President Obama compares his “sweeping overhaul of the financial regulatory system” to FDR’s crackdown on Wall Street, but New York Times business columnist Joe Nocera isn’t buying it. “Everywhere you look in the plan, you see the same thing,” he writes. “Additional regulation on the margin, but nothing that amounts to a true overhaul.”

The problem, according to Nocera, is that Obama is unwilling to anger the bankers, and that just doesn’t make for very effective regulation.

Joe Nocera in The New York Times:

The plan places enormous trust in the judgment of the Federal Reserve — trust that critics say has not really been borne out by its actions during the Internet and housing bubbles. Firms will have to put up a little more capital, and deal with a little more oversight, but once the financial crisis is over, it will, in all likelihood, be back to business as usual.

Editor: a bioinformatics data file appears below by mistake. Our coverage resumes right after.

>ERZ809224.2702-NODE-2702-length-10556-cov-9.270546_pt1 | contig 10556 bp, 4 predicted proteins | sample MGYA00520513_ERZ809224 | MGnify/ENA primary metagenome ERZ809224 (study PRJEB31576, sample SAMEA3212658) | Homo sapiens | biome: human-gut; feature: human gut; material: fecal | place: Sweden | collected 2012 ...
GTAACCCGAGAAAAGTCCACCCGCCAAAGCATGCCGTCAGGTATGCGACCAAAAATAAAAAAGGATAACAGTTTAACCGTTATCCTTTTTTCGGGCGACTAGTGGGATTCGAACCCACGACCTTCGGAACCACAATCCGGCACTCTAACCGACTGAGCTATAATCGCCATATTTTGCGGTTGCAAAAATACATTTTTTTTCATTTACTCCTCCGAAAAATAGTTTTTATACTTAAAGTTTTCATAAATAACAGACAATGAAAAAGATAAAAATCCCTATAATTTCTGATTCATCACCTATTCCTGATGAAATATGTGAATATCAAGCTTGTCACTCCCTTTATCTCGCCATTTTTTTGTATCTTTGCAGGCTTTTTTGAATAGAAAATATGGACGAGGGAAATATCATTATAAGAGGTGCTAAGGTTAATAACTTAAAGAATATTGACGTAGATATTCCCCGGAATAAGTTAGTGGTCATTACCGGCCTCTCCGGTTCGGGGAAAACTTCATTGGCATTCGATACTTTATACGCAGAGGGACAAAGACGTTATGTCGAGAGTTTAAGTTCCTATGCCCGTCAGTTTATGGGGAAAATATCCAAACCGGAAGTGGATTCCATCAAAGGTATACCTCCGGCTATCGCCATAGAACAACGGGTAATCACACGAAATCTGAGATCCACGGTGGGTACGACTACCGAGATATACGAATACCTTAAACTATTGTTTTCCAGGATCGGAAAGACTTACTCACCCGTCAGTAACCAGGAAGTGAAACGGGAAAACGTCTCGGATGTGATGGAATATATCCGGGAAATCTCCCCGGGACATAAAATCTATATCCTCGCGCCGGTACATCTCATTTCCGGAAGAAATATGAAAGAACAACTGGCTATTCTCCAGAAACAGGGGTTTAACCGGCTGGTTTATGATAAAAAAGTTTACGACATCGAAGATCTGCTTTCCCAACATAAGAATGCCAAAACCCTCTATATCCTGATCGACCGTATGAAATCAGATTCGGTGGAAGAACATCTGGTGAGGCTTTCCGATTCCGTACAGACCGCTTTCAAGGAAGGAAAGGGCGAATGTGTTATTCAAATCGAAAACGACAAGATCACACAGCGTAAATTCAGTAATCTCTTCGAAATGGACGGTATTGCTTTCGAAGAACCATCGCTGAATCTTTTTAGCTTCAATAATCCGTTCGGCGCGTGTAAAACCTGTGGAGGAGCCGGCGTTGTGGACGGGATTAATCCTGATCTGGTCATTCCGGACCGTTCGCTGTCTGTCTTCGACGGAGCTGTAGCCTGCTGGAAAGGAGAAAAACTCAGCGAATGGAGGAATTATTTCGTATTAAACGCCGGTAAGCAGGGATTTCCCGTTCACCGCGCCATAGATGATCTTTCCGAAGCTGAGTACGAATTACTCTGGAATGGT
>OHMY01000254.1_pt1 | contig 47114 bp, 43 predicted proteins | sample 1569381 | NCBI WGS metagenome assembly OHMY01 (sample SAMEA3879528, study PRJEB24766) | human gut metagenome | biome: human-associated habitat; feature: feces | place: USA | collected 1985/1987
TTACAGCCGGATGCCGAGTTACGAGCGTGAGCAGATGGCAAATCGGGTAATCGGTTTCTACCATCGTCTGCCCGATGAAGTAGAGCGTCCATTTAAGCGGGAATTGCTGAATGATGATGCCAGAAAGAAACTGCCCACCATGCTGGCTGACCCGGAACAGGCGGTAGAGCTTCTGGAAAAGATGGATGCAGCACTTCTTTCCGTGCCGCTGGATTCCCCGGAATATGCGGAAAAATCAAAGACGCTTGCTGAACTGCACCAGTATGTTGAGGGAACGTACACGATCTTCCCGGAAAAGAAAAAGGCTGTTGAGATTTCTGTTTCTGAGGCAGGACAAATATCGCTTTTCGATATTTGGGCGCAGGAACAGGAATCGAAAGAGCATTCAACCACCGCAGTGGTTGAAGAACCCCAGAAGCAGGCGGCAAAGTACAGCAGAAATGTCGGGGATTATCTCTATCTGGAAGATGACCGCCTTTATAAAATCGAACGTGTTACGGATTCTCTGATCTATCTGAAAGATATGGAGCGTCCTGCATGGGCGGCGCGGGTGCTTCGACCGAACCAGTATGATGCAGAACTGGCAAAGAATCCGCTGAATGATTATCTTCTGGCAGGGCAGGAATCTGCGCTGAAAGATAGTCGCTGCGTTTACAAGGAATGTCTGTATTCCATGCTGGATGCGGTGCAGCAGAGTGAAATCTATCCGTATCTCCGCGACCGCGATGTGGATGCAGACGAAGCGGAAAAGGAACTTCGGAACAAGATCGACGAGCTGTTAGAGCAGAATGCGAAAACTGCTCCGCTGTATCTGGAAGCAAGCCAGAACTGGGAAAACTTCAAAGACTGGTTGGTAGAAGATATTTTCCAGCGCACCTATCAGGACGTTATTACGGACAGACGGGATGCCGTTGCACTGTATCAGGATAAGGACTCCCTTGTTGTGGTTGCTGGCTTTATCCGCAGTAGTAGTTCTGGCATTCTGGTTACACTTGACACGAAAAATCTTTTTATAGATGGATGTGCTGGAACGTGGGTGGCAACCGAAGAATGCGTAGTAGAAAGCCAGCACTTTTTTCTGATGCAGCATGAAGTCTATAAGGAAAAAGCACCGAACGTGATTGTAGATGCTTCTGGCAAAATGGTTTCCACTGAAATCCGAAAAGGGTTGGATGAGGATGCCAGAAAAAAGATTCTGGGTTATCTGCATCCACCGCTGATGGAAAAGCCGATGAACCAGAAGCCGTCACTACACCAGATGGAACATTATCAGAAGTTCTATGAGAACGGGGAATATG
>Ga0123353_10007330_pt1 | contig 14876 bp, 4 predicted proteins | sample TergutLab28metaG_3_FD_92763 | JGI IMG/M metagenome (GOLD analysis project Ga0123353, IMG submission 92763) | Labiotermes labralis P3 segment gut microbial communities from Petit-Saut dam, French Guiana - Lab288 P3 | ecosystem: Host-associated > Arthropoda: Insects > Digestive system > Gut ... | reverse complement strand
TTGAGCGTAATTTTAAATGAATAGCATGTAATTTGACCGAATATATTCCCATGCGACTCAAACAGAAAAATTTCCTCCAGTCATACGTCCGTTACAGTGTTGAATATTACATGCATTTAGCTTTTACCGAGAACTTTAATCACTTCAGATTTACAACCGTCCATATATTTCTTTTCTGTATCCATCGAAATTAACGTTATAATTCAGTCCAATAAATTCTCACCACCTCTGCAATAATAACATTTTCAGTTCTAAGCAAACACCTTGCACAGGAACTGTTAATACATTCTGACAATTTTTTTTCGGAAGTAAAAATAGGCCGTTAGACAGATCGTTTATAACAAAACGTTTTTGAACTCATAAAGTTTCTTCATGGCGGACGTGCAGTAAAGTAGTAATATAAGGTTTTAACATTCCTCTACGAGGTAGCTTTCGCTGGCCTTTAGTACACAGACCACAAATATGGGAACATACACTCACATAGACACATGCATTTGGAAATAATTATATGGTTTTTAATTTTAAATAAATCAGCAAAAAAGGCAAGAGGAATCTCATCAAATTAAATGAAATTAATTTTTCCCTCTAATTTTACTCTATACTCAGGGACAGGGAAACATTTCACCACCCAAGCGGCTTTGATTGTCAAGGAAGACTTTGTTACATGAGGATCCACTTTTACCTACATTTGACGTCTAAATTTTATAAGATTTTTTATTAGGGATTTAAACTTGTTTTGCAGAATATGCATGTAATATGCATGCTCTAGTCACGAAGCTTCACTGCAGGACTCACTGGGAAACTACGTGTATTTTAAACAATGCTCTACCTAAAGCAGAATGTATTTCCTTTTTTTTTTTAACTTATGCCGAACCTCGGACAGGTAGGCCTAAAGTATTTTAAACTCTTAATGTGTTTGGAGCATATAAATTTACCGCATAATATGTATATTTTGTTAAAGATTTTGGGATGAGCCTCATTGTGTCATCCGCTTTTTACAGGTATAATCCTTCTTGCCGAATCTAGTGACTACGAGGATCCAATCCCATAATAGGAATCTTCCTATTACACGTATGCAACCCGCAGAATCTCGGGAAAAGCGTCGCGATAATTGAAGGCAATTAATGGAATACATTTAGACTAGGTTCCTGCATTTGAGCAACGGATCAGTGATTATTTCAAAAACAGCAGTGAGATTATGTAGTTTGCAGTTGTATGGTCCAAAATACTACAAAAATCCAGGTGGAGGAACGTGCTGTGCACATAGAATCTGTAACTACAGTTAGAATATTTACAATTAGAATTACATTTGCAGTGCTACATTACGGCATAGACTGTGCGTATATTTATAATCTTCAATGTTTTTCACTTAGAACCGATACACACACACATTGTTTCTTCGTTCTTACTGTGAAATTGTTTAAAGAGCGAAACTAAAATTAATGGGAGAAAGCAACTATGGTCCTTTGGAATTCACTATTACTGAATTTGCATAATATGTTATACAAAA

The regulatory structure erected by Roosevelt during the Great Depression — including the creation of the Securities and Exchange Commission, the establishment of serious banking oversight, the guaranteeing of bank deposits and the passage of the Glass-Steagall Act, which separated banking from investment banking — lasted six decades before they started to crumble in the 1990s. In retrospect, it would be hard to envision even the best-constructed regulation lasting more than that. If Mr. Obama hopes to create a regulatory environment that stands for another six decades, he is going to have to do what Roosevelt did once upon a time. He is going to have make some bankers mad.

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